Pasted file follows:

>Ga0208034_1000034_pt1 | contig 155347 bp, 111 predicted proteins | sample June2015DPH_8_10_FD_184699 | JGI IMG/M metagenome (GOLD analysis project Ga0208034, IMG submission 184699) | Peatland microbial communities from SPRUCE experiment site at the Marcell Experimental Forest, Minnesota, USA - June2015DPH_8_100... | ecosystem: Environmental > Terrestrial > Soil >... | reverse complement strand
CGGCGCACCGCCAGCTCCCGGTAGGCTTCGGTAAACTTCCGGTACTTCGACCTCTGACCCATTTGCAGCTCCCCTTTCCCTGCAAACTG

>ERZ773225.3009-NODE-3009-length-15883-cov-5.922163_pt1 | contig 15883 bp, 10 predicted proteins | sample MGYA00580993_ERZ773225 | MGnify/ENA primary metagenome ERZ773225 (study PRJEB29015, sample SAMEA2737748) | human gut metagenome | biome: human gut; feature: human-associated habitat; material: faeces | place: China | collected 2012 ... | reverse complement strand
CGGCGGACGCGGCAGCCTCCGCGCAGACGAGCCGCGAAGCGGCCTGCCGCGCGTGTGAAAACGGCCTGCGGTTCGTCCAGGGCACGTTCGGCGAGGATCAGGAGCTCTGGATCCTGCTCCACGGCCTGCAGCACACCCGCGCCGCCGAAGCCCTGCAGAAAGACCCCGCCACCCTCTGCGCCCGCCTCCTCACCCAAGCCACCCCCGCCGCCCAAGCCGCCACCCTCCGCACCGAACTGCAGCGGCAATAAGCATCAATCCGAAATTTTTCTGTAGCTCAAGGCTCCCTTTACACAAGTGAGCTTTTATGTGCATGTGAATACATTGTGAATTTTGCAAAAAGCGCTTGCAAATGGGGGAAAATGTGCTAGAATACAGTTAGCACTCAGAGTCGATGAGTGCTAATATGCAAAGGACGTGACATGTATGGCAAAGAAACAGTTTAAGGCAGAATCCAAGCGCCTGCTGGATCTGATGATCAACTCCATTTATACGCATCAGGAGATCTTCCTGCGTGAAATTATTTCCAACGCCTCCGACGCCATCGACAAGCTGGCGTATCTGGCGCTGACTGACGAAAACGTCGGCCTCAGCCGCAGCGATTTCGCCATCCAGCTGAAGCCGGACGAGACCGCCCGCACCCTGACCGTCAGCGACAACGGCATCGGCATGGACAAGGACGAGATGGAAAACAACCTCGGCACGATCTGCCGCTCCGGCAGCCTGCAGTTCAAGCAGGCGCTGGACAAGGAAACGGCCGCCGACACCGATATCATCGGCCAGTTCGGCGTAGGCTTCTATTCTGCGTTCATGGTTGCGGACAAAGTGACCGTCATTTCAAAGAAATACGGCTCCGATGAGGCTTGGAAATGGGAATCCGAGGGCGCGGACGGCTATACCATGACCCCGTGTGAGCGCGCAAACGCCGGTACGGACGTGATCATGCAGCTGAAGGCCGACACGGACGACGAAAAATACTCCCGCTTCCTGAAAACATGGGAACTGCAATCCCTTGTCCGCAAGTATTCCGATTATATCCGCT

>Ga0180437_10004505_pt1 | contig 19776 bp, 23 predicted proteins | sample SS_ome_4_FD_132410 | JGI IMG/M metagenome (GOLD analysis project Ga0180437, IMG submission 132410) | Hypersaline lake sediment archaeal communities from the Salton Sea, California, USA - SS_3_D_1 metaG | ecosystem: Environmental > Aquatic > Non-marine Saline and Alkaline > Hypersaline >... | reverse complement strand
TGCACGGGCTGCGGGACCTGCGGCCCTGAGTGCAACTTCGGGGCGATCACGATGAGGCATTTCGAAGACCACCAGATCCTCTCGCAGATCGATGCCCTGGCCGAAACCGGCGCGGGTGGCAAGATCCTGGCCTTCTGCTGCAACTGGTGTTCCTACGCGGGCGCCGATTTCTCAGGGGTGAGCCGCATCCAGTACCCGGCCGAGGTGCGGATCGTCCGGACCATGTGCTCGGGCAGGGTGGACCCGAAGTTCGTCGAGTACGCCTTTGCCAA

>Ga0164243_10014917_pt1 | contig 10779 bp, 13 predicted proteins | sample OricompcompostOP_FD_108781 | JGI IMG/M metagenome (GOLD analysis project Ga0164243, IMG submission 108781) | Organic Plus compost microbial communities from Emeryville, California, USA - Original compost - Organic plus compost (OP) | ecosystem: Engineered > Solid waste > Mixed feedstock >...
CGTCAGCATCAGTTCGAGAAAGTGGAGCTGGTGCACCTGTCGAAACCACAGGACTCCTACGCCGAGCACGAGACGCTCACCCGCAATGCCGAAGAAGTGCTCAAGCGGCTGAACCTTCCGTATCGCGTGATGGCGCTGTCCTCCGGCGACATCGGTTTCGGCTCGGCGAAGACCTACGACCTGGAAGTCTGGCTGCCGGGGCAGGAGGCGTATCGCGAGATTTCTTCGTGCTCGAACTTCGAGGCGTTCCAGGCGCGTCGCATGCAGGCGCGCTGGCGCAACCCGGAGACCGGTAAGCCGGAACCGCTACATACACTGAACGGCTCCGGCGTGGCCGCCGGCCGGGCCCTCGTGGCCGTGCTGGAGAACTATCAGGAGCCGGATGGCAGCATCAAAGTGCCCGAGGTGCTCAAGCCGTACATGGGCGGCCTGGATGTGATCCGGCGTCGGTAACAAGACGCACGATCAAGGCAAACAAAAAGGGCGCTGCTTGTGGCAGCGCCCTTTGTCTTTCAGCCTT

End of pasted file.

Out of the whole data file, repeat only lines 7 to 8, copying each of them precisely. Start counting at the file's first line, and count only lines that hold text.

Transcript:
>Ga0164243_10014917_pt1 | contig 10779 bp, 13 predicted proteins | sample OricompcompostOP_FD_108781 | JGI IMG/M metagenome (GOLD analysis project Ga0164243, IMG submission 108781) | Organic Plus compost microbial communities from Emeryville, California, USA - Original compost - Organic plus compost (OP) | ecosystem: Engineered > Solid waste > Mixed feedstock >...
CGTCAGCATCAGTTCGAGAAAGTGGAGCTGGTGCACCTGTCGAAACCACAGGACTCCTACGCCGAGCACGAGACGCTCACCCGCAATGCCGAAGAAGTGCTCAAGCGGCTGAACCTTCCGTATCGCGTGATGGCGCTGTCCTCCGGCGACATCGGTTTCGGCTCGGCGAAGACCTACGACCTGGAAGTCTGGCTGCCGGGGCAGGAGGCGTATCGCGAGATTTCTTCGTGCTCGAACTTCGAGGCGTTCCAGGCGCGTCGCATGCAGGCGCGCTGGCGCAACCCGGAGACCGGTAAGCCGGAACCGCTACATACACTGAACGGCTCCGGCGTGGCCGCCGGCCGGGCCCTCGTGGCCGTGCTGGAGAACTATCAGGAGCCGGATGGCAGCATCAAAGTGCCCGAGGTGCTCAAGCCGTACATGGGCGGCCTGGATGTGATCCGGCGTCGGTAACAAGACGCACGATCAAGGCAAACAAAAAGGGCGCTGCTTGTGGCAGCGCCCTTTGTCTTTCAGCCTT